Tips to Motivate Employees During the Summer Slump

Published: Jul 16, 2018 By


Sun, sand… sluggishness? While the summer months are perfect for beach parties and cookouts, they are notorious for plummeting productivity. How can you beat the odds and help keep your employees engaged, motivated and productive as temps around the country soar? Here are some ideas.

motivate employees summer slump

Determine whether a summer hours policy is right for you.

This may not be feasible for some companies, but for others it could be just the motivational boost employees need. Many would prefer working longer hours throughout the work week so they can head home around lunch time on Fridays. A 2017 Forbes article cited research showing that 42 percent of organizations offer a variation of Summer Fridays, up from 21 percent two years prior. According to the piece, “…by offering Summer Fridays, companies are helping improve employee engagement by just formalizing a policy that already reflects the reality of how people tend to work in the summer.” As a bonus, you can advertise this sought-after perk when recruiting top talent.

Consider flexible scheduling.

An alternative to summer hours or Summer Fridays is to offer flexible schedules or work-from-home options throughout the week — during the summer and even beyond. With the rise in virtual and global teams, chances are employees are already accustomed to getting work done outside of traditional working hours. Encouraging them to take a little time here or there to enjoy the summer while still maintaining rigorous expectations and outcomes can be a win-win.

Encourage employees to take time off.

Wait, what? Seemingly contradictory on the surface, a deeper dive shows that in the long run employees who are likely on their way to burnout town, if they aren’t there already, need a break to refresh, recharge and give you their best. According to recent research published in Inc., 70 percent of employees who take a week or more of vacation time say they are “highly motivated to contribute to the success of the organization” compared to 55 percent of those who had less time off.
 

Offer the opportunity to work on special projects.

During the rest of the year when work is hectic, it can be hard to explore more creative endeavors. That’s why the summer is a great time to nudge employees toward creative pursuits. Are some interested in conducting experiments or testing some of your processes? Do employees want to form a summer book club with a focus on innovative business techniques or profiling great leaders?  Would employees be interested in summer lunch-and-learns that would encourage idea-sharing? Sometimes employees just need an outlet to explore some of their more creative ideas without fear of reprimand, and the summer may just provide that outlet.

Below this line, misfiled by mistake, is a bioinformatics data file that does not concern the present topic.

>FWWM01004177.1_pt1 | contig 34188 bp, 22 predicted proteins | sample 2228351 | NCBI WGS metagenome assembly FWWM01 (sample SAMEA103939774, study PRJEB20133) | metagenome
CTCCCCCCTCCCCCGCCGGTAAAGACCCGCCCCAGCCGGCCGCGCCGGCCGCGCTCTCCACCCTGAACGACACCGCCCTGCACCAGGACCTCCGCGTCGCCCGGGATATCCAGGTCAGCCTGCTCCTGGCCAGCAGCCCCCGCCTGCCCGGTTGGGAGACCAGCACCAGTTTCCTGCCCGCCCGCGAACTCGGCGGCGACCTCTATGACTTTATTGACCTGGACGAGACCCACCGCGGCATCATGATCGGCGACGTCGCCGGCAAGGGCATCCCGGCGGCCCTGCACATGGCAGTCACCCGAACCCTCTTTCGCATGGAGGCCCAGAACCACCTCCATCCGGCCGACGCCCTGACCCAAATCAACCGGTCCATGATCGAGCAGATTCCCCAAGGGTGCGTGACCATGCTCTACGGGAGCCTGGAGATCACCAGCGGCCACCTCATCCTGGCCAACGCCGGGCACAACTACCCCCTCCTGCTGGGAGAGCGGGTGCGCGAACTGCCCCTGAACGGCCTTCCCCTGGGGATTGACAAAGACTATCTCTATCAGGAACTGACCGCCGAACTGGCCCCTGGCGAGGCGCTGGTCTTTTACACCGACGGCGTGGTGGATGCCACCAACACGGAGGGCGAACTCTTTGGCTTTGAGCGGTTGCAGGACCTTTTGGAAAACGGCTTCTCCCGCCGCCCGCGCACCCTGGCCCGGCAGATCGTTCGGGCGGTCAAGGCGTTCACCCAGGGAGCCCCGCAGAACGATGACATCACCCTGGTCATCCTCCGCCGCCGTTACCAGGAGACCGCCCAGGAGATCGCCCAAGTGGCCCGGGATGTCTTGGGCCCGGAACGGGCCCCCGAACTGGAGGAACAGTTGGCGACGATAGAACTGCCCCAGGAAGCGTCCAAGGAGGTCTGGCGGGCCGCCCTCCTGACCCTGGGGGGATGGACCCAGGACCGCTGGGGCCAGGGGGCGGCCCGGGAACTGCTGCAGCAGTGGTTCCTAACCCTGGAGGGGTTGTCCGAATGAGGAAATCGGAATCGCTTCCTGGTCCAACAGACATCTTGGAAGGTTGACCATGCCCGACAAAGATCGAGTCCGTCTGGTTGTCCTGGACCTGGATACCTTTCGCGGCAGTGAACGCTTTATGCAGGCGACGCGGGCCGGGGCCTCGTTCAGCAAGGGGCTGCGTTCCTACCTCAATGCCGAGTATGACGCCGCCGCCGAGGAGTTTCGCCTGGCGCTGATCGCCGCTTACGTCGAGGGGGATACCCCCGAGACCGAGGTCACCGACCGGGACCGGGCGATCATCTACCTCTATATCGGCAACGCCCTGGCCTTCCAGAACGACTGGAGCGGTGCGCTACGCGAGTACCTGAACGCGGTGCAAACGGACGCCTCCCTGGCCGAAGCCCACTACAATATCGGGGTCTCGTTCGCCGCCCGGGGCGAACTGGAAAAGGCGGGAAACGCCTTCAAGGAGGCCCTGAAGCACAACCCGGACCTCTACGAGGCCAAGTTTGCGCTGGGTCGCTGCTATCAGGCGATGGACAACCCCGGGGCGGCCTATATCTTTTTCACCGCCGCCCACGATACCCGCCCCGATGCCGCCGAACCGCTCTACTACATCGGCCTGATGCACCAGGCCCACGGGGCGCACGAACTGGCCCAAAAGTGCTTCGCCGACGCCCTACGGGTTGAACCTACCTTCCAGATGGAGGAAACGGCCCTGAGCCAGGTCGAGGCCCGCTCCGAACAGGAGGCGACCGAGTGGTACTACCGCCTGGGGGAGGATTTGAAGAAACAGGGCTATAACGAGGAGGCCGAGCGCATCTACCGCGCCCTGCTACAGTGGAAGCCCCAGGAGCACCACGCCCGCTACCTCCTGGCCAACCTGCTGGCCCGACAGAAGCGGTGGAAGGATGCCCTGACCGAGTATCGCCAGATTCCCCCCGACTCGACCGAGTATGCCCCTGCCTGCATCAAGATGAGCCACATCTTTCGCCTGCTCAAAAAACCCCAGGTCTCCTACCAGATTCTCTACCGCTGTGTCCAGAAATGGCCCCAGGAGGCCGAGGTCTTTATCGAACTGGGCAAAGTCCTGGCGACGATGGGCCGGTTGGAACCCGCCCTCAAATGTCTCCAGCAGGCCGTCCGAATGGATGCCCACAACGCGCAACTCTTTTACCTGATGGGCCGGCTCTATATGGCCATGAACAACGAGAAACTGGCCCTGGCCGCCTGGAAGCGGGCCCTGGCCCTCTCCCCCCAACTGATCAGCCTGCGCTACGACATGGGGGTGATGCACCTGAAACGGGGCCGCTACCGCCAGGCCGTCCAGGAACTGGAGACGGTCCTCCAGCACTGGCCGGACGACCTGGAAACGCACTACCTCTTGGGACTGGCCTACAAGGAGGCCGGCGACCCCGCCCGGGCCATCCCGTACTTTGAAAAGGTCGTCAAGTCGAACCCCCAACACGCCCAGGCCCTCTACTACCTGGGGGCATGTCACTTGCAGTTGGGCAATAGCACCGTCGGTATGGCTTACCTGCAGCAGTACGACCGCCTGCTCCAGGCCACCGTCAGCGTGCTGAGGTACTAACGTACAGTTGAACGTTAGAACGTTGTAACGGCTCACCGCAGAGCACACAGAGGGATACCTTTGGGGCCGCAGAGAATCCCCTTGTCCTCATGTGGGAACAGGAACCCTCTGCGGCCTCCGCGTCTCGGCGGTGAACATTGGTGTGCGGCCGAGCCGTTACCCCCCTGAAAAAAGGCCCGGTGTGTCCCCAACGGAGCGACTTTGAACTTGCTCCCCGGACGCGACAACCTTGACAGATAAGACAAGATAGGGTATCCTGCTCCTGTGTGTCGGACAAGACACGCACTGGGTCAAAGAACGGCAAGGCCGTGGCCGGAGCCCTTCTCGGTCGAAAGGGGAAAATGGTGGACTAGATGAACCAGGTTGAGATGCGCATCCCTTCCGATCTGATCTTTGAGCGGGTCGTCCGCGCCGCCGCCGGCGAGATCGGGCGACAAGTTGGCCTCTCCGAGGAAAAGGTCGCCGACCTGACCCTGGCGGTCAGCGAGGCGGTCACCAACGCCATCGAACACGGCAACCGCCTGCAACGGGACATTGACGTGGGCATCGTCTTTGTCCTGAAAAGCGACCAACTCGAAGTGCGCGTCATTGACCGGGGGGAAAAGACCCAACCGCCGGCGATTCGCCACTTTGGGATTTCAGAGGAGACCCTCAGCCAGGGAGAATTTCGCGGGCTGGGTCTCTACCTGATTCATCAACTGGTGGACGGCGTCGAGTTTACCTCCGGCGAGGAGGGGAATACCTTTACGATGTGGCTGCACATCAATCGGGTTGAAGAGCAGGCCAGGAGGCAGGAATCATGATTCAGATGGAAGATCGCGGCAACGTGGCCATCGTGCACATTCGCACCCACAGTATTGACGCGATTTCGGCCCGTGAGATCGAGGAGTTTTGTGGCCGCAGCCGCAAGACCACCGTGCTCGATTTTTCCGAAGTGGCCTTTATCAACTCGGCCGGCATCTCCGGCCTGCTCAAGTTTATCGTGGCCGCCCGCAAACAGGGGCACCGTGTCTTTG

Encourage employees to develop themselves.

You typically don’t think of the summer as a particularly fitting time for events, but encourage employees to expand their horizons — and sharpen their skill sets — by looking for conferences, workshops, bootcamps, seminars, certifications or even webinars. Are some of your workers curious to learn how to code? Do some want to take a crash course in content strategy? Are others interested in honing their project management skills with a summer bootcamp? The idea is to help them switch up the routine and channel what energy they have into becoming better workers — they will benefit from it and so will you.

 

Deanna Hartley is a prolific writer and editor, having spent the past decade publishing hundreds of print and digital bylines on topics including job search advice, career development, recruitment, HR and human capital management. Deanna has a master’s degree from Northwestern University’s Medill School of Journalism, was formerly a senior editor at award-winning publisher Human Capital Media and a senior copywriter at CareerBuilder. She currently works as a content manager at Aon, a global professional services firm. Her articles have appeared in a variety of publications, including Gannett’s network of newspapers, Business Insider and Workforce Magazine.

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